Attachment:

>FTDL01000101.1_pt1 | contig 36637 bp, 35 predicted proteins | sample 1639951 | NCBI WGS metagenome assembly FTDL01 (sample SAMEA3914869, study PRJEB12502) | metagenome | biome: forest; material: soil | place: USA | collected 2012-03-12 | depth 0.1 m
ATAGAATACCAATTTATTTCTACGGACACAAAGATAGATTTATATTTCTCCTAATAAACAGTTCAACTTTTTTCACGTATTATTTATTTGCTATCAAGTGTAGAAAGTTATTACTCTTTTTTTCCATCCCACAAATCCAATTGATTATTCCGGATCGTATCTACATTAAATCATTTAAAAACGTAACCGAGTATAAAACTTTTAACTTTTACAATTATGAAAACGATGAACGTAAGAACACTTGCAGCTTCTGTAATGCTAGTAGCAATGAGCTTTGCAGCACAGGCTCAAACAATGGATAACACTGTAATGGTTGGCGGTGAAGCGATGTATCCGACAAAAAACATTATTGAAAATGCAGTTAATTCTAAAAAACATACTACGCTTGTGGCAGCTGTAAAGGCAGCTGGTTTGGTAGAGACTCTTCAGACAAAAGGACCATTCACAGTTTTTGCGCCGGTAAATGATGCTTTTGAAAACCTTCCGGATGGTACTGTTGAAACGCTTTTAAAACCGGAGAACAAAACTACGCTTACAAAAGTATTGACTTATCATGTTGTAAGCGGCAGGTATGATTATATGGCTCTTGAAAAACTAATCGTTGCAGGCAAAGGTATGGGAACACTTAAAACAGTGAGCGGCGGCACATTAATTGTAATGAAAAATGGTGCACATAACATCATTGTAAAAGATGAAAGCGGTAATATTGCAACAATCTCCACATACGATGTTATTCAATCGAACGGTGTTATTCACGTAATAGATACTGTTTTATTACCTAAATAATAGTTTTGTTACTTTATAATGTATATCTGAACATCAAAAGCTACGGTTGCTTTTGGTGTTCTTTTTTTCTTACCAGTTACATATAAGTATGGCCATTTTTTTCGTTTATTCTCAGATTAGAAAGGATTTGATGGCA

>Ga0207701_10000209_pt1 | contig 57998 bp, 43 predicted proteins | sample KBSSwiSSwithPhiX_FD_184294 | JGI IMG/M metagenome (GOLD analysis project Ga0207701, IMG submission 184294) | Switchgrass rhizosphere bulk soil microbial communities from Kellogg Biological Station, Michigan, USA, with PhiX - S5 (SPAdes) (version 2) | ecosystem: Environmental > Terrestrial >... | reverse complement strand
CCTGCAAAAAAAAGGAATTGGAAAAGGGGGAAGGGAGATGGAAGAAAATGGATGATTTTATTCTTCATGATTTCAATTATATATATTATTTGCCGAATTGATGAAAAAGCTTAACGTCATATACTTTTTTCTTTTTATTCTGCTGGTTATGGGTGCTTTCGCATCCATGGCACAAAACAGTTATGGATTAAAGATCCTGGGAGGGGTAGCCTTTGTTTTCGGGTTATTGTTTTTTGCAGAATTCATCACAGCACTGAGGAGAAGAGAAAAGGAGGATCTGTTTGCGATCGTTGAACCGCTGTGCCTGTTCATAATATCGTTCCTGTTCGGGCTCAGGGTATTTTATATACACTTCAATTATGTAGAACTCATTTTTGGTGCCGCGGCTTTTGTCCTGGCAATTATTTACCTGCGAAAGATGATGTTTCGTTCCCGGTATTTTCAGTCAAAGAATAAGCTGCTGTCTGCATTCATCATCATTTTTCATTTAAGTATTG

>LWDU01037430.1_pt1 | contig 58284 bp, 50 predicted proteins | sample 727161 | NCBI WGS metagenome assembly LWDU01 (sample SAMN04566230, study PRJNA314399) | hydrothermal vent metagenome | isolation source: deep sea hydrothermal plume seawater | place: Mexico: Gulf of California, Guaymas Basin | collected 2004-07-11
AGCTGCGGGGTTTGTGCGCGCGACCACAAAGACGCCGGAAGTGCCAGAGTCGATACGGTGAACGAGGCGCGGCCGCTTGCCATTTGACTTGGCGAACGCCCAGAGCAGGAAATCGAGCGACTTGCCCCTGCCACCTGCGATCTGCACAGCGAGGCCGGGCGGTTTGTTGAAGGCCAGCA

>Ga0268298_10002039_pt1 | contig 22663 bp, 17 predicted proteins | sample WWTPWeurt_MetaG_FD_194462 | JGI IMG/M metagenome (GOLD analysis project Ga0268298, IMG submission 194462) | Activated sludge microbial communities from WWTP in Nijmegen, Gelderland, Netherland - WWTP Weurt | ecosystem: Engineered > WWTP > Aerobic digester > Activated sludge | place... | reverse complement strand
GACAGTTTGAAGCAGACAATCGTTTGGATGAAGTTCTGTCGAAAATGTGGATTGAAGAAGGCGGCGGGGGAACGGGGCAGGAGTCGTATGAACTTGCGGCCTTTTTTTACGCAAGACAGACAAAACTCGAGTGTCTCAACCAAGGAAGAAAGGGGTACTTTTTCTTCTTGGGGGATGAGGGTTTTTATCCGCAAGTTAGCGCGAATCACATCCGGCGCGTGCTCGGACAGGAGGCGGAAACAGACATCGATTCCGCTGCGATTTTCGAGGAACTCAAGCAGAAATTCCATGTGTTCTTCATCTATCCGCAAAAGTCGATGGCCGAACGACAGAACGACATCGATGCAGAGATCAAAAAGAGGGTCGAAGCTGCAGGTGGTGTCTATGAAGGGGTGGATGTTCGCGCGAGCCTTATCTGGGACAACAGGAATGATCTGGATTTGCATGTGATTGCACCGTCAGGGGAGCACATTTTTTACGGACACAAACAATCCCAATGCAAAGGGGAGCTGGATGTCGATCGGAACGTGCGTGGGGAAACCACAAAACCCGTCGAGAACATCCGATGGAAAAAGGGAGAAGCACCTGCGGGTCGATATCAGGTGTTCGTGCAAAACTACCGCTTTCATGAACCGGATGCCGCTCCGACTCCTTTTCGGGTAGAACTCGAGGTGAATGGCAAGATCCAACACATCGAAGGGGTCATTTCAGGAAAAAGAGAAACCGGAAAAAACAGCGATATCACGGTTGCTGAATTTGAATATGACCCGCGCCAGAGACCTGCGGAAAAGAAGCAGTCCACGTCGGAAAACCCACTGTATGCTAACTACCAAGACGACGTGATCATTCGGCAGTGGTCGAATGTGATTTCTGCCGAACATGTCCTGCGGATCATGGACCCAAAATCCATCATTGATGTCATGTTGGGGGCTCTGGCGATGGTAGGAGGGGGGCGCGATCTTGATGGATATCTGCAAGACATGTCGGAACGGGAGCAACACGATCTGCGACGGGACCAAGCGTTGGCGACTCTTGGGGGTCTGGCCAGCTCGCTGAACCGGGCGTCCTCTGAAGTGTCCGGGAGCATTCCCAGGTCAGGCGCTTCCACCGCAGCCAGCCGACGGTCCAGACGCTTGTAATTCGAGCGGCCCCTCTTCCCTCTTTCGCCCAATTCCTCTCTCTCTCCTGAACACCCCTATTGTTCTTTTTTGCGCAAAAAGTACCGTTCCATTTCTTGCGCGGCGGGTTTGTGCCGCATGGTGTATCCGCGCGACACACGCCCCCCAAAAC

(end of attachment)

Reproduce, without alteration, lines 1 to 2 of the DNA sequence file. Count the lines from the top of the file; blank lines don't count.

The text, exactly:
>FTDL01000101.1_pt1 | contig 36637 bp, 35 predicted proteins | sample 1639951 | NCBI WGS metagenome assembly FTDL01 (sample SAMEA3914869, study PRJEB12502) | metagenome | biome: forest; material: soil | place: USA | collected 2012-03-12 | depth 0.1 m
ATAGAATACCAATTTATTTCTACGGACACAAAGATAGATTTATATTTCTCCTAATAAACAGTTCAACTTTTTTCACGTATTATTTATTTGCTATCAAGTGTAGAAAGTTATTACTCTTTTTTTCCATCCCACAAATCCAATTGATTATTCCGGATCGTATCTACATTAAATCATTTAAAAACGTAACCGAGTATAAAACTTTTAACTTTTACAATTATGAAAACGATGAACGTAAGAACACTTGCAGCTTCTGTAATGCTAGTAGCAATGAGCTTTGCAGCACAGGCTCAAACAATGGATAACACTGTAATGGTTGGCGGTGAAGCGATGTATCCGACAAAAAACATTATTGAAAATGCAGTTAATTCTAAAAAACATACTACGCTTGTGGCAGCTGTAAAGGCAGCTGGTTTGGTAGAGACTCTTCAGACAAAAGGACCATTCACAGTTTTTGCGCCGGTAAATGATGCTTTTGAAAACCTTCCGGATGGTACTGTTGAAACGCTTTTAAAACCGGAGAACAAAACTACGCTTACAAAAGTATTGACTTATCATGTTGTAAGCGGCAGGTATGATTATATGGCTCTTGAAAAACTAATCGTTGCAGGCAAAGGTATGGGAACACTTAAAACAGTGAGCGGCGGCACATTAATTGTAATGAAAAATGGTGCACATAACATCATTGTAAAAGATGAAAGCGGTAATATTGCAACAATCTCCACATACGATGTTATTCAATCGAACGGTGTTATTCACGTAATAGATACTGTTTTATTACCTAAATAATAGTTTTGTTACTTTATAATGTATATCTGAACATCAAAAGCTACGGTTGCTTTTGGTGTTCTTTTTTTCTTACCAGTTACATATAAGTATGGCCATTTTTTTCGTTTATTCTCAGATTAGAAAGGATTTGATGGCA